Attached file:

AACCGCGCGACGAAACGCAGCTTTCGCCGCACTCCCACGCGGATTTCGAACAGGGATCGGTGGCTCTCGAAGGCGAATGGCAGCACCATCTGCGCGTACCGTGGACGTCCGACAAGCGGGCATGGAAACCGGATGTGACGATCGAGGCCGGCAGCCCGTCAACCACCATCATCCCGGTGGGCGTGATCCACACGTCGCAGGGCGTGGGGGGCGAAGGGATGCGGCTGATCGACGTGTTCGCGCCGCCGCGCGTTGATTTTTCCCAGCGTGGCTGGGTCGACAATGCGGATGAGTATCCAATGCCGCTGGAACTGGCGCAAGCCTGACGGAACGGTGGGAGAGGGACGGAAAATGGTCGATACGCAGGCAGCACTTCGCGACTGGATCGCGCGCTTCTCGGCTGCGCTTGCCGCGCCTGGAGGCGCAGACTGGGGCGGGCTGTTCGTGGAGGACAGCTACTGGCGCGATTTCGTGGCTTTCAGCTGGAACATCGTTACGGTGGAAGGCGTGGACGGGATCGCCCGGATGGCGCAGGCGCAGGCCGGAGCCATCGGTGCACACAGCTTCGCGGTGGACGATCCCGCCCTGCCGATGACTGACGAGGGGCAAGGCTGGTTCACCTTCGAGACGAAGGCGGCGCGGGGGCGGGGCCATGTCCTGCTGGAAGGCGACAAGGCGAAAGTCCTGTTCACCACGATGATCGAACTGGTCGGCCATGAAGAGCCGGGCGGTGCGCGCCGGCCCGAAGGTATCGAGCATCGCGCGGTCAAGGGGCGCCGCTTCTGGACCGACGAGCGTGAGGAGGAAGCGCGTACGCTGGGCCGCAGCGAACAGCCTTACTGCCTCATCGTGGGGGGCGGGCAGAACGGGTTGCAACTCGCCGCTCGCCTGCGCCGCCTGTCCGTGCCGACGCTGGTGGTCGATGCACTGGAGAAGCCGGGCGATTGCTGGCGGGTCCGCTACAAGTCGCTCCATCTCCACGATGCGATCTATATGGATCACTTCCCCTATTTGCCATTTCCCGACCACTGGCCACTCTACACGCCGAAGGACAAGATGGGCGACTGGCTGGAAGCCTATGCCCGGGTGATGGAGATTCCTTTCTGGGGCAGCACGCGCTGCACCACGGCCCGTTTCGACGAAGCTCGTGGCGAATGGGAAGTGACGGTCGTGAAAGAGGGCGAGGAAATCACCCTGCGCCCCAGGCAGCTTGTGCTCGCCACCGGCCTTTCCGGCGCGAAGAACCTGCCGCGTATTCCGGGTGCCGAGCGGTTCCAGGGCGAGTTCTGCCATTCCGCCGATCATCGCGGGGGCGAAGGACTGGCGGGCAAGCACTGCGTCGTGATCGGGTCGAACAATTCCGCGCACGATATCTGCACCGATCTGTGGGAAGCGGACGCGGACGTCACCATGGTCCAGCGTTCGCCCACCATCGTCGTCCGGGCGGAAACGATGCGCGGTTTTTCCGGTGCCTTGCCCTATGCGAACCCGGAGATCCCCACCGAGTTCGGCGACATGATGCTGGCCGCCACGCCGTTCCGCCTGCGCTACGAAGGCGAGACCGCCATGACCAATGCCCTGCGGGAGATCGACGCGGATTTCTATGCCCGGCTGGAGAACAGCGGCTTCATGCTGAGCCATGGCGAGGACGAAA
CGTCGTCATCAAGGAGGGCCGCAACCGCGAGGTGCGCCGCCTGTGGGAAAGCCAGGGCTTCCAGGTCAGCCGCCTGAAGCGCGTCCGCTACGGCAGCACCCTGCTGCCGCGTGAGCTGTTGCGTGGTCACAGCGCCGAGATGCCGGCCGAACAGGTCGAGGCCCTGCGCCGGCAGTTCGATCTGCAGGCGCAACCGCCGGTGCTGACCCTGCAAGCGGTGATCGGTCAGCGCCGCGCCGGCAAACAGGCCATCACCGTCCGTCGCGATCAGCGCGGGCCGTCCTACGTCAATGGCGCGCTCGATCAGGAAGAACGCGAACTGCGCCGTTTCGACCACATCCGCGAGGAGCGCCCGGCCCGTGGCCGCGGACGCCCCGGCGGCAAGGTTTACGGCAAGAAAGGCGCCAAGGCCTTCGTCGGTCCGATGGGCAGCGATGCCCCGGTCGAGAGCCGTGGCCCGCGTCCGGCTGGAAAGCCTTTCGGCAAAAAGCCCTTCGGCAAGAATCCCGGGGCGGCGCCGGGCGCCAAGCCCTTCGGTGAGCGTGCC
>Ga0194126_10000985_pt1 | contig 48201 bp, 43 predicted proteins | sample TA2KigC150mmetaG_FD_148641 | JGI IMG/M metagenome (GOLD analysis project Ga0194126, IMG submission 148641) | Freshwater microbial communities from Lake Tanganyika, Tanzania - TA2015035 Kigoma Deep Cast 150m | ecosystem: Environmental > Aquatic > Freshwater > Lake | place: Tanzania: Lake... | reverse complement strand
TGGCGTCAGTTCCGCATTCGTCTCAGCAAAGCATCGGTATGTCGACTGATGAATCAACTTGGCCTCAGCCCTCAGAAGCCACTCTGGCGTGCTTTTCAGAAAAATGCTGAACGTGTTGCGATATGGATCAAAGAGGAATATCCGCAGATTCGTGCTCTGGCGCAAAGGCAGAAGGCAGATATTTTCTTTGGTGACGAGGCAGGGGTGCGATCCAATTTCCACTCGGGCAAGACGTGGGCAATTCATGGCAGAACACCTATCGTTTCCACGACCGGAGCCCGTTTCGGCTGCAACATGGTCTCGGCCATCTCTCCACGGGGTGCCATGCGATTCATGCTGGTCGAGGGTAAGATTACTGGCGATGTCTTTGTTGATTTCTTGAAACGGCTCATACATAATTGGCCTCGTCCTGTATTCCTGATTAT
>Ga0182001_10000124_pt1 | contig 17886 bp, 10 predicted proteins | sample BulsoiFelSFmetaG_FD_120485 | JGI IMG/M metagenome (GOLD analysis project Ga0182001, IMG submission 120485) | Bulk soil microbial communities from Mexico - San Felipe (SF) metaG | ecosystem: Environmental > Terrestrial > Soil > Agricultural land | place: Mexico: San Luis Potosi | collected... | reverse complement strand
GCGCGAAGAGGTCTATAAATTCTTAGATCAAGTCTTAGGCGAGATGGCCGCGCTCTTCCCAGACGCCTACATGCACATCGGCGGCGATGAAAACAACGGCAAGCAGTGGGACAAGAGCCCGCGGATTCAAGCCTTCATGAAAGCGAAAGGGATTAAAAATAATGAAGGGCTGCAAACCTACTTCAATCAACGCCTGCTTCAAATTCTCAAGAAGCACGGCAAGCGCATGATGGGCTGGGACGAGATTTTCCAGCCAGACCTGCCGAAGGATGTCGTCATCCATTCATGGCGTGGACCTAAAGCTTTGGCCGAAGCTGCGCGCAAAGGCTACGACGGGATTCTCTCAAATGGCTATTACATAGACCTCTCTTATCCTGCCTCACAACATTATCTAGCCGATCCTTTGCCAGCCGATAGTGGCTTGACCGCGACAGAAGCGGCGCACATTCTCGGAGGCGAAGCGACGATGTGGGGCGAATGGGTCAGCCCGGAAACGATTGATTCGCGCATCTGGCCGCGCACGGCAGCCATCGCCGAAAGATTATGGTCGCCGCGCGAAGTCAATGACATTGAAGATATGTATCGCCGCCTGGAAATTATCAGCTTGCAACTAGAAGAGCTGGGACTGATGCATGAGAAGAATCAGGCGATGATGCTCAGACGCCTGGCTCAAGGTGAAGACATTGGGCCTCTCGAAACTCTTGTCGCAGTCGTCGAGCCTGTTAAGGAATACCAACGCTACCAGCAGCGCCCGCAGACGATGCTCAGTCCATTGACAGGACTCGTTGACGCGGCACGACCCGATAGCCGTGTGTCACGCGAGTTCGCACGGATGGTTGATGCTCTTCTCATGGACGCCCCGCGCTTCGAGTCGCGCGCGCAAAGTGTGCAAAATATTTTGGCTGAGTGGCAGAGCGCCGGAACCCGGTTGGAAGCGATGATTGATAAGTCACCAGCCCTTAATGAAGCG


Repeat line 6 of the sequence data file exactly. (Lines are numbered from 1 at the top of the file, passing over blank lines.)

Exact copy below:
GCGCGAAGAGGTCTATAAATTCTTAGATCAAGTCTTAGGCGAGATGGCCGCGCTCTTCCCAGACGCCTACATGCACATCGGCGGCGATGAAAACAACGGCAAGCAGTGGGACAAGAGCCCGCGGATTCAAGCCTTCATGAAAGCGAAAGGGATTAAAAATAATGAAGGGCTGCAAACCTACTTCAATCAACGCCTGCTTCAAATTCTCAAGAAGCACGGCAAGCGCATGATGGGCTGGGACGAGATTTTCCAGCCAGACCTGCCGAAGGATGTCGTCATCCATTCATGGCGTGGACCTAAAGCTTTGGCCGAAGCTGCGCGCAAAGGCTACGACGGGATTCTCTCAAATGGCTATTACATAGACCTCTCTTATCCTGCCTCACAACATTATCTAGCCGATCCTTTGCCAGCCGATAGTGGCTTGACCGCGACAGAAGCGGCGCACATTCTCGGAGGCGAAGCGACGATGTGGGGCGAATGGGTCAGCCCGGAAACGATTGATTCGCGCATCTGGCCGCGCACGGCAGCCATCGCCGAAAGATTATGGTCGCCGCGCGAAGTCAATGACATTGAAGATATGTATCGCCGCCTGGAAATTATCAGCTTGCAACTAGAAGAGCTGGGACTGATGCATGAGAAGAATCAGGCGATGATGCTCAGACGCCTGGCTCAAGGTGAAGACATTGGGCCTCTCGAAACTCTTGTCGCAGTCGTCGAGCCTGTTAAGGAATACCAACGCTACCAGCAGCGCCCGCAGACGATGCTCAGTCCATTGACAGGACTCGTTGACGCGGCACGACCCGATAGCCGTGTGTCACGCGAGTTCGCACGGATGGTTGATGCTCTTCTCATGGACGCCCCGCGCTTCGAGTCGCGCGCGCAAAGTGTGCAAAATATTTTGGCTGAGTGGCAGAGCGCCGGAACCCGGTTGGAAGCGATGATTGATAAGTCACCAGCCCTTAATGAAGCG